Well now, Singapore has its own PTA-type story to boast about. His name is Pearry Reginald Teo, and he is just 29. He was rejected by one of the polytechnics in Singapore when he tried to get into its film and media studies course. He left to study filmmaking in Arizona, and his horror flick, Liberata Me, was screened in Cannes and even won best horror film at the 2002 New York International Independent Film And Video Festival.

And now he has made a sci-fi flick, The Gene Generation, which garnered some deals in Cannes this year. The film stars Bai Ling and Faye Dunaway.

You can read his story here. Watch a trailer of The Gene Generation here.

Those guys at the polytechnic must be kicking themselves now.

Wednesday, June 4, 2008

The One To Wait For

Here's something to really get excited about. Carl Theodor Dreyer's Vampyr (or The Vampyr) will be getting the royal Criterion treatment in a two-disc edition, to be released on July 22. My chin is dripping already just thinking about the goodies in store.

This is the film that I've heard and read so much about. Many, many years ago, when I was still in school, I read about it in a film book at a public library, which had these faded stills from the movie that were appropriately archaic-looking, which added some degree of intrigue. I'd by then read J. Sheridan Le Fanu's Carmilla, with its shocking final scene of a vampire floating in a casket full of blood. Dreyer's film was reportedly inspired by Le Fanu's novella. It is also a film that is very much steeped in the avant-garde. There's a scene where a policeman's shadow walks away from him. It isn't explained; it just happens. This is a film of incredible mood and atmosphere, a fever dream of image and sounds.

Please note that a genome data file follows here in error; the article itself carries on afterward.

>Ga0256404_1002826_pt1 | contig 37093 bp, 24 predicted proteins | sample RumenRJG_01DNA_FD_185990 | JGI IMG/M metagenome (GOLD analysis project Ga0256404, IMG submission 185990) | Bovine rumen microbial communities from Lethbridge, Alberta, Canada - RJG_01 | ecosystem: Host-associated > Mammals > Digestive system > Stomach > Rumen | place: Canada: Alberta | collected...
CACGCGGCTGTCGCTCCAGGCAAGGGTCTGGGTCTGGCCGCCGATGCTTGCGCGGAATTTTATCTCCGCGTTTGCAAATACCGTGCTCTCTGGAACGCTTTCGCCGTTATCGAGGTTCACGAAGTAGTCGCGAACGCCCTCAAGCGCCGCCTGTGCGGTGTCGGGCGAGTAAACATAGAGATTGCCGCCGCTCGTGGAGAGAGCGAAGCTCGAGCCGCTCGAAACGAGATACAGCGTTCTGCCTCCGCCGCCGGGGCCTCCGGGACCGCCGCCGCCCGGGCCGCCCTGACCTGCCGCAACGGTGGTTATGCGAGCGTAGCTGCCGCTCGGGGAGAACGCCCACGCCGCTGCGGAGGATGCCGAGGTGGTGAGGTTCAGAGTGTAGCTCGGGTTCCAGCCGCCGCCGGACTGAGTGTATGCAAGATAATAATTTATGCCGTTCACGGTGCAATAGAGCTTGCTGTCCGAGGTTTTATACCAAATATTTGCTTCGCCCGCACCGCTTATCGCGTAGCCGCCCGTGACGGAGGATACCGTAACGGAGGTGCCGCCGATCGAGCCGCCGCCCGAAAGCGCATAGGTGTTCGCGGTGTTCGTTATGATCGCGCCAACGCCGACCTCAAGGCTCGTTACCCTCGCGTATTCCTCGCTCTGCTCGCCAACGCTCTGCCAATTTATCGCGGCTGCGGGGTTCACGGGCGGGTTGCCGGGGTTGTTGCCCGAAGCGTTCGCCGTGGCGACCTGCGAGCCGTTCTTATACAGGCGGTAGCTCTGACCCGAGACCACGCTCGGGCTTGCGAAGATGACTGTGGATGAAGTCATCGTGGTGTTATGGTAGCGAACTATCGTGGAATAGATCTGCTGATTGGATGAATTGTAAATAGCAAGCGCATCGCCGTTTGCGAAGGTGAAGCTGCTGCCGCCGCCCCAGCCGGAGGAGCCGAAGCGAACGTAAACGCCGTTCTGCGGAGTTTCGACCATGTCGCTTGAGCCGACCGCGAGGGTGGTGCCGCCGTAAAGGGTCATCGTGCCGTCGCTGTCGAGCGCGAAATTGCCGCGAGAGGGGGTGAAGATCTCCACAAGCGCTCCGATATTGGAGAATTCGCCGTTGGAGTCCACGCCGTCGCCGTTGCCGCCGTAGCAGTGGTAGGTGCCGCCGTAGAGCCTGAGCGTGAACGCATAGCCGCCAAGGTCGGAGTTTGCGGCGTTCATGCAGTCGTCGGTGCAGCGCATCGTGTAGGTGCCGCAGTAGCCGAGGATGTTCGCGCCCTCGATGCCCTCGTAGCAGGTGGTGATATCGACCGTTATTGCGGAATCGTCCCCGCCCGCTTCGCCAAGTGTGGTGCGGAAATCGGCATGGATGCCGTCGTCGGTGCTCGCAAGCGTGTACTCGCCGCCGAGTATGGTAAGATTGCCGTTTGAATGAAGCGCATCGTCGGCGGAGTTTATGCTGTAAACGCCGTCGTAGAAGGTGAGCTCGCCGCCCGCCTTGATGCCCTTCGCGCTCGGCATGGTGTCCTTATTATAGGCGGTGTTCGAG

I've been searching high and low for the film ever since. I didn't even know there had been a previous edition of it on DVD. But since Criterion is giving us the motherlode soon, I'll wait another couple of months for it.

The goodies on the Criterion double-disc edition includes:

New restored high-definition digital transfer of the 1998 film restoration by Martin Koerber and the Cineteca di Bologna

Optional all-new English-text version of the film

Audio commentary featuring film scholar Tony Rayns

Carl Th. Dreyer (1966) a documentary by Jorgen Roos chronicling Dreyer's career

Visual essay by scholar Casper Tybjerg on Dreyer's influences in creating Vampyr

A radio broadcast of Dreyer reading an essay about filmmaking

New and improved English subtitle translation

PLUS: A booklet featuring new essays by Mark Le Fanu and Kim Newman

Martin Koerber on the restoration and an archival interview with producer and star Nicolas de Gunzburg as well as a book featuring Dreyer and Christen Jul's original screenplay and Sheridan Le Fanu 1871 story Carmilla a source for the film

Bloody brilliant. For a collector of vampire films like me, this is a wet dream come true. It hasn't been this good since I finally got Murnau's Nosferatu on DVD some years ago.

Tuesday, June 3, 2008

Another Black Magic Woman

UPDATE: It seems the trailer for Susuk on YouTube has been made private, and access is now limited. (Thanks to Edmund Yeo, Woo Ming Jin's associate producer in Japan, for pointing that out.) Naughty Amir must have leaked it out!